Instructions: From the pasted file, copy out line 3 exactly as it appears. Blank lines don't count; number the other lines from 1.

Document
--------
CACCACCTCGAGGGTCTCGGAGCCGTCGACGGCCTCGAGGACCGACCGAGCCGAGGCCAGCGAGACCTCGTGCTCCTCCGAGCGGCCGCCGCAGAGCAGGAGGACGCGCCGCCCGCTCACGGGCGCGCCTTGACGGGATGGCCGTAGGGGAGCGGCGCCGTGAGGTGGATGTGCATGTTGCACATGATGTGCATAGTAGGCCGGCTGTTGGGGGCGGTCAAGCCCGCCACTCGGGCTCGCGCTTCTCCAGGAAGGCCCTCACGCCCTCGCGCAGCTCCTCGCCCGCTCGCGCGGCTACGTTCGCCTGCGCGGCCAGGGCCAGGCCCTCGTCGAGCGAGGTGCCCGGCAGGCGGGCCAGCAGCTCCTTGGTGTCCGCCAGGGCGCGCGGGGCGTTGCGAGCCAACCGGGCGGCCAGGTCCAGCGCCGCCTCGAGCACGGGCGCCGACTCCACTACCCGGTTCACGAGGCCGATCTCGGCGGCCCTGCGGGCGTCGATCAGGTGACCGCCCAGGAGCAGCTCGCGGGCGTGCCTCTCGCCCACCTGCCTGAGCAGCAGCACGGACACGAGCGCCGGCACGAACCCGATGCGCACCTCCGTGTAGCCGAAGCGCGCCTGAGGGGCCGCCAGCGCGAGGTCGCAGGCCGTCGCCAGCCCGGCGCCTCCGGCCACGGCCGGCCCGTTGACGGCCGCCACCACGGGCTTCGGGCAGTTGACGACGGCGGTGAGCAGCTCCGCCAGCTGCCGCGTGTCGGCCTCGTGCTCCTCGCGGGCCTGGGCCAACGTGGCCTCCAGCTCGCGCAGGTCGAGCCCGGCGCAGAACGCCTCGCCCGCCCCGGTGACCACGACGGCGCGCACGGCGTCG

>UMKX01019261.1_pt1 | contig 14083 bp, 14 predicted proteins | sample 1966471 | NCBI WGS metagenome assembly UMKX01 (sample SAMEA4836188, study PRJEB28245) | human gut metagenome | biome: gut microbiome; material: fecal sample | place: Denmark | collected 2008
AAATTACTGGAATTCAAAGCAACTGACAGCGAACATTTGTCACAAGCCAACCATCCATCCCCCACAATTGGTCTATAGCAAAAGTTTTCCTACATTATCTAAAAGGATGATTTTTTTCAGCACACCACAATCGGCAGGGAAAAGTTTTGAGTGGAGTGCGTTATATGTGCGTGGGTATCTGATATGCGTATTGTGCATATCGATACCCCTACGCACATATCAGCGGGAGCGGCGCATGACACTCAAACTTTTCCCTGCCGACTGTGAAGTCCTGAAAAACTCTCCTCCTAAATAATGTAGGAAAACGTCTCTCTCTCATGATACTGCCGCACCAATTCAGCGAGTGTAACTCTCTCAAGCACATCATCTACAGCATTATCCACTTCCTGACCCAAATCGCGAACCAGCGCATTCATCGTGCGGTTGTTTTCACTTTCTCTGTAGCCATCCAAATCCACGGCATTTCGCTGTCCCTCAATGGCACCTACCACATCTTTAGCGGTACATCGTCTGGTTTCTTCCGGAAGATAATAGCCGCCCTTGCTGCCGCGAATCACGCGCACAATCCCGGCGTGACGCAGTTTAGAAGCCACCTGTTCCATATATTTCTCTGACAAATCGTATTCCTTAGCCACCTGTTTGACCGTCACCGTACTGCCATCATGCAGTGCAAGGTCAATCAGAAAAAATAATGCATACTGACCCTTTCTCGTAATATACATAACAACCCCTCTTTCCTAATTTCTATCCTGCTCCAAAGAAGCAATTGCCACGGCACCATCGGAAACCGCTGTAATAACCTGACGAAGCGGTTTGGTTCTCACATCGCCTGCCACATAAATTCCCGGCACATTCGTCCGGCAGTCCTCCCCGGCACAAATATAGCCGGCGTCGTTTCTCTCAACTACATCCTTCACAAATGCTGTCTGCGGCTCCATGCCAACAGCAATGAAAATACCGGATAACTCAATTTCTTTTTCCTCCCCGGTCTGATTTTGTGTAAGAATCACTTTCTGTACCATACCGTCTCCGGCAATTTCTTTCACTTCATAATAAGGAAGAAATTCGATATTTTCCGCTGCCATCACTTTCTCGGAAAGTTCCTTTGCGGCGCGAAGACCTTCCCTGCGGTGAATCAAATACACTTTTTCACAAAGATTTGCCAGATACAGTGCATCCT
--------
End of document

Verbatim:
AAATTACTGGAATTCAAAGCAACTGACAGCGAACATTTGTCACAAGCCAACCATCCATCCCCCACAATTGGTCTATAGCAAAAGTTTTCCTACATTATCTAAAAGGATGATTTTTTTCAGCACACCACAATCGGCAGGGAAAAGTTTTGAGTGGAGTGCGTTATATGTGCGTGGGTATCTGATATGCGTATTGTGCATATCGATACCCCTACGCACATATCAGCGGGAGCGGCGCATGACACTCAAACTTTTCCCTGCCGACTGTGAAGTCCTGAAAAACTCTCCTCCTAAATAATGTAGGAAAACGTCTCTCTCTCATGATACTGCCGCACCAATTCAGCGAGTGTAACTCTCTCAAGCACATCATCTACAGCATTATCCACTTCCTGACCCAAATCGCGAACCAGCGCATTCATCGTGCGGTTGTTTTCACTTTCTCTGTAGCCATCCAAATCCACGGCATTTCGCTGTCCCTCAATGGCACCTACCACATCTTTAGCGGTACATCGTCTGGTTTCTTCCGGAAGATAATAGCCGCCCTTGCTGCCGCGAATCACGCGCACAATCCCGGCGTGACGCAGTTTAGAAGCCACCTGTTCCATATATTTCTCTGACAAATCGTATTCCTTAGCCACCTGTTTGACCGTCACCGTACTGCCATCATGCAGTGCAAGGTCAATCAGAAAAAATAATGCATACTGACCCTTTCTCGTAATATACATAACAACCCCTCTTTCCTAATTTCTATCCTGCTCCAAAGAAGCAATTGCCACGGCACCATCGGAAACCGCTGTAATAACCTGACGAAGCGGTTTGGTTCTCACATCGCCTGCCACATAAATTCCCGGCACATTCGTCCGGCAGTCCTCCCCGGCACAAATATAGCCGGCGTCGTTTCTCTCAACTACATCCTTCACAAATGCTGTCTGCGGCTCCATGCCAACAGCAATGAAAATACCGGATAACTCAATTTCTTTTTCCTCCCCGGTCTGATTTTGTGTAAGAATCACTTTCTGTACCATACCGTCTCCGGCAATTTCTTTCACTTCATAATAAGGAAGAAATTCGATATTTTCCGCTGCCATCACTTTCTCGGAAAGTTCCTTTGCGGCGCGAAGACCTTCCCTGCGGTGAATCAAATACACTTTTTCACAAAGATTTGCCAGATACAGTGCATCCT